Convolutional neural networks are a form of multilayer neural networks. Here a typical CNN diagram is shown. The first part consists of convolution layers and a maximum pool layer, which act as an extractor of features. The second part consists of a fully connected layer that performs nonlinear transformations of the extracted features and acts as a classifier.

In the diagram, the input is fed into the network of sequential **Conv**, **Pool** and **Dense layers **. The output signal can be a **softmax** layer indicating whether there is a cat or something else. Also, as the output, a sigmoid layer can be used, the output of which will be the probability that the image will be a cat. Consider the layers in more detail.

A convolutional layer can be considered as the eyes of a convolutional neural network. Neurons in this layer are looking for certain features. Convolution can be considered as a weighted sum between two signals or functions. An example of a convolution operation on a 5 × 5 matrix with a 3 × 3 core is shown below. The convolution kernel slides across the matrix to get an activation map.

Suppose the input image is 32x32x3, i.e. this is a three-dimensional array of depth 3. Any convolution filter that we define on this layer must have a depth equal to the depth of the input. Therefore, we can choose convolution filters of depth 3 (for example, 3x3x3 or 5x5x3 or 7x7x3, etc.). Choose a 3x3x3 convolution filter, i.e. the convolution kernel will be a cube instead of a square.

If we can perform a convolution operation by moving the 3x3x3 filter onto the entire image of 32x32x3, then we will get an image with a resolution of 30x30x1. This is due to the fact that the convolution operation is not possible for a strip 2 pixels wide around the image. The filter is always inside the image and therefore 1 pixel is removed from the left, right, top and bottom of the image.

For an input image of 32x32x3 and a filter size of 3x3x3, we have a 30x30x1 location, and there is a neuron for each location. Then the outputs 30x30x1 or activation of all neurons are called activation maps. The activation map of one level serves as an entrance for the next layer. In our example, there are 30 × 30 = 900 neurons, because there are many places where the 3x3x3 filter can be applied. Unlike traditional neural networks, where the weights and thresholds of neurons are independent of each other, in the case of convolutional neural networks, neurons corresponding to one filter in a layer have the same weights and thresholds. In the above case, we shift the window 1 pixel at a time. We can also move the window by more than 1 pixel. This number is called the pitch.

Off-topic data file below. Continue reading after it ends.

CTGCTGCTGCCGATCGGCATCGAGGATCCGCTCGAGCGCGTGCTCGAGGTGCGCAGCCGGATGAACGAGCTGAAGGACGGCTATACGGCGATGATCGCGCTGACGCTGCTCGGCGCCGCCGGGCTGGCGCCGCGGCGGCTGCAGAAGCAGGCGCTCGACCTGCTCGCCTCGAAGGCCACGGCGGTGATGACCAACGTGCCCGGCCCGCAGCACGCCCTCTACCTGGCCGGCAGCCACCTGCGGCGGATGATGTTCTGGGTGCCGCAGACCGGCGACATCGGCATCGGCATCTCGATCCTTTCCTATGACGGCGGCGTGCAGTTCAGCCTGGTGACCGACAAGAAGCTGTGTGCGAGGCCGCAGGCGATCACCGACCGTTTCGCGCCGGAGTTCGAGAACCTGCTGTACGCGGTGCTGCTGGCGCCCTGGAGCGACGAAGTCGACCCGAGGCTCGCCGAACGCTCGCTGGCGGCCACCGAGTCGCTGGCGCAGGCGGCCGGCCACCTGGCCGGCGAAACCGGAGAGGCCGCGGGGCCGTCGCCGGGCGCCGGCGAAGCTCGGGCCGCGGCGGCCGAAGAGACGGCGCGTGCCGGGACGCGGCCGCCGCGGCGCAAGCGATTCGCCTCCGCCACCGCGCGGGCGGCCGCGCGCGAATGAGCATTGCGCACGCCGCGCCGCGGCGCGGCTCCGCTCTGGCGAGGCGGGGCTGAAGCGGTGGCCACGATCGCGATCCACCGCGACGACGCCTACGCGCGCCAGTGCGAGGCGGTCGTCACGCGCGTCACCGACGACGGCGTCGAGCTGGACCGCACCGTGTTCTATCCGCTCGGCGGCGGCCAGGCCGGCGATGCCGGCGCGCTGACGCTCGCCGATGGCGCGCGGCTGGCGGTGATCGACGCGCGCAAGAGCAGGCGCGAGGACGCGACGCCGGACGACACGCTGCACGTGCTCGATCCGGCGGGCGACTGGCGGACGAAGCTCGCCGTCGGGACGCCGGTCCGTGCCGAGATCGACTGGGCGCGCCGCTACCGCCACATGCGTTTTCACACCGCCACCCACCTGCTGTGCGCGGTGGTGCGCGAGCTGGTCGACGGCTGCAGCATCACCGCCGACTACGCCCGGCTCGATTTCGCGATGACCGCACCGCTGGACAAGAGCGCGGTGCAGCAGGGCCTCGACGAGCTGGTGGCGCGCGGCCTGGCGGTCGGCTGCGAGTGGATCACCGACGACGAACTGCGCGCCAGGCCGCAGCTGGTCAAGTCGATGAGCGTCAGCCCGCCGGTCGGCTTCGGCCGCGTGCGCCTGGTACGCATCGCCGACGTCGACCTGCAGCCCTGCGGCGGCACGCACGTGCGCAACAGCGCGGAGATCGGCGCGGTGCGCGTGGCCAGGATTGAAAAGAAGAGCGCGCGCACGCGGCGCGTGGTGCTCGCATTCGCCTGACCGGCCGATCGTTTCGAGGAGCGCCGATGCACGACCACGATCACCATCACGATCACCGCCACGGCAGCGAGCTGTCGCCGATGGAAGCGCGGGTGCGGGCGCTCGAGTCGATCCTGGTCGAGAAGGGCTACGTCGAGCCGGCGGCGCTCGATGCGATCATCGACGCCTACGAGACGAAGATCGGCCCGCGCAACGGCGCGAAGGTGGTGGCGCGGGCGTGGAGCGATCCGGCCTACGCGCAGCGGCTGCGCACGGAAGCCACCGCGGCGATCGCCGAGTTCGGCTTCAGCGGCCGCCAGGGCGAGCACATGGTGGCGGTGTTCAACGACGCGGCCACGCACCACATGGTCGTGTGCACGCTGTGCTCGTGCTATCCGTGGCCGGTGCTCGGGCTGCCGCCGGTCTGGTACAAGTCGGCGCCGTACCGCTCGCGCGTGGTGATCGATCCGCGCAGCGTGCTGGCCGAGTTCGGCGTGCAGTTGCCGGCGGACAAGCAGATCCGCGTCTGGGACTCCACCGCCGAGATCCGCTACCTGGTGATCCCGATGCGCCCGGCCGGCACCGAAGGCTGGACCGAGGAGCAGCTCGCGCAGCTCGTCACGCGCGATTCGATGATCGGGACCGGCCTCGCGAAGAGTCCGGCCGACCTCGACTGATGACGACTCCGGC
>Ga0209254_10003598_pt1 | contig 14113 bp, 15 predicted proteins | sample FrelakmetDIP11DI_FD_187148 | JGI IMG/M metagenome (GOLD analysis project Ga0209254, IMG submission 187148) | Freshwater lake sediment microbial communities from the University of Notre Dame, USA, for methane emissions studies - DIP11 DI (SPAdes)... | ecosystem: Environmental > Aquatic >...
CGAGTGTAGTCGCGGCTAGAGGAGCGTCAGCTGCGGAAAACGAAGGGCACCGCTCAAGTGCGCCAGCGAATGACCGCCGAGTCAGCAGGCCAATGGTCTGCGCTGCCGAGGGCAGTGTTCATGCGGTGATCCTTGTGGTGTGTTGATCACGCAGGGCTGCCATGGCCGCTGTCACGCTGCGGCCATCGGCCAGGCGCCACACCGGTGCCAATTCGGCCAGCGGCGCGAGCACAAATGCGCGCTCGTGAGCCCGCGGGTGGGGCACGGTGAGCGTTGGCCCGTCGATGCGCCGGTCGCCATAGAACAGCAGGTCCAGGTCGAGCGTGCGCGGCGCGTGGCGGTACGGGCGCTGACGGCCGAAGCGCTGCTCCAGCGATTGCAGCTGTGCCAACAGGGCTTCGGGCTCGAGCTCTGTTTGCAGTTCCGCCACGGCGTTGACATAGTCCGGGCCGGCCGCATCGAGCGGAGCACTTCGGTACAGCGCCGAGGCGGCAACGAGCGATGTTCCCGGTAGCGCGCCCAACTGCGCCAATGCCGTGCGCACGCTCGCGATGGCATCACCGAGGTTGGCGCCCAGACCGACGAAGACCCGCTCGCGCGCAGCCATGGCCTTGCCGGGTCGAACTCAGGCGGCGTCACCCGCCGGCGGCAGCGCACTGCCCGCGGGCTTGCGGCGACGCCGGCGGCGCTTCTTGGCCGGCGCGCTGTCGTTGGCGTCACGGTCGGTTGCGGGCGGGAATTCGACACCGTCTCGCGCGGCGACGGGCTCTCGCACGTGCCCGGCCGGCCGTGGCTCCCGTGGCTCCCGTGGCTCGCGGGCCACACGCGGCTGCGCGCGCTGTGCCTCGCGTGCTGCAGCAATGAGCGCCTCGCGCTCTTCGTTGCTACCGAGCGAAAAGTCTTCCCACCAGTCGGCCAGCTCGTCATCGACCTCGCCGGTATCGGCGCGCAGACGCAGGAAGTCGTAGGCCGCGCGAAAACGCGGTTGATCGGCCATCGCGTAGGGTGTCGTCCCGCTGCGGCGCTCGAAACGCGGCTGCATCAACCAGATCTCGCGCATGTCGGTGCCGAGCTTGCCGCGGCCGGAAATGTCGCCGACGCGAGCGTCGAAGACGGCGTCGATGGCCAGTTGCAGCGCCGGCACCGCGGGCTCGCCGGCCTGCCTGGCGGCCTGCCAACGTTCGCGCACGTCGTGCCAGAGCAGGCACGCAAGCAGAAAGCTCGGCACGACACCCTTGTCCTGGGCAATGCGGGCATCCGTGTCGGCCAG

As a rule, more than one filter in one layer of convolution is used. If we use 32 filters, we will have an activation card sized 30x30x32.

Note that all neurons associated with the same filter have the same weights and thresholds. Thus, the number of weights with 32 filters is 3x3x3x32 = 288, and the number of thresholds is 32. The picture shows 32 activation maps obtained from the use of convolutional kernels.

As you can see, after each convolution, the result is reduced in size (as in this case we move from 32 × 32 to 30 × 30). For convenience, the standard practice is to lay zeros on the boundary of the input layer so that the output is the same size as the input. So, in this example, if we add a supplement of size 1 on either side of the input layer, the size of the output level will be 32x32x32, which will simplify the implementation.

Consider how convolutional neural networks for analysing images.

In the figure above, the large squares indicate the area in which the convolution operation is performed, and the small squares indicate the output of the operation, which is just a number. The following notes should be noted:

- In the first layer, a square, labelled 1, is obtained from the image area on which the ears are painted.
- In the second layer, the square labelled 2 is obtained from the larger square in the first layer. The numbers in this square are derived from several areas from the input image. In particular, the entire area around the cat’s left ear is responsible for the value on the square marked 2.
- Similarly, in the third layer, this cascade effect causes the square, labeled 3, to be obtained from a large area around the leg area.

From the above, it can be said that the initial layers analyze smaller areas of the image and, therefore, can detect only simple features such as edges/corners, etc. As we go deeper into the network, neurons receive information from larger parts of the image and from various other neurons. Thus, neurons in later layers can learn more complex functions, such as eyes, legs, etc.

The pooling layer is mainly used immediately after the convolutional layer to reduce its spatial size (only in width and height, and not in depth). This reduces the number of parameters, so the calculation decreases. Using fewer parameters avoids overtraining. Overfitting is a condition where a trained model works well with training data, but does not work very well in test data.

The most common form of pooling is maximum pooling, in which we take a size filter and apply a max operation with a certain part of the image.

The figure shows the maximum pool with a 2 × 2 filter size and step 2. The output is the maximum value in the 2 × 2 area, shown using surrounded numbers. The most common pooling operation is performed with a 2 × 2 filter with a step of 2. This significantly reduces the size of the input by half.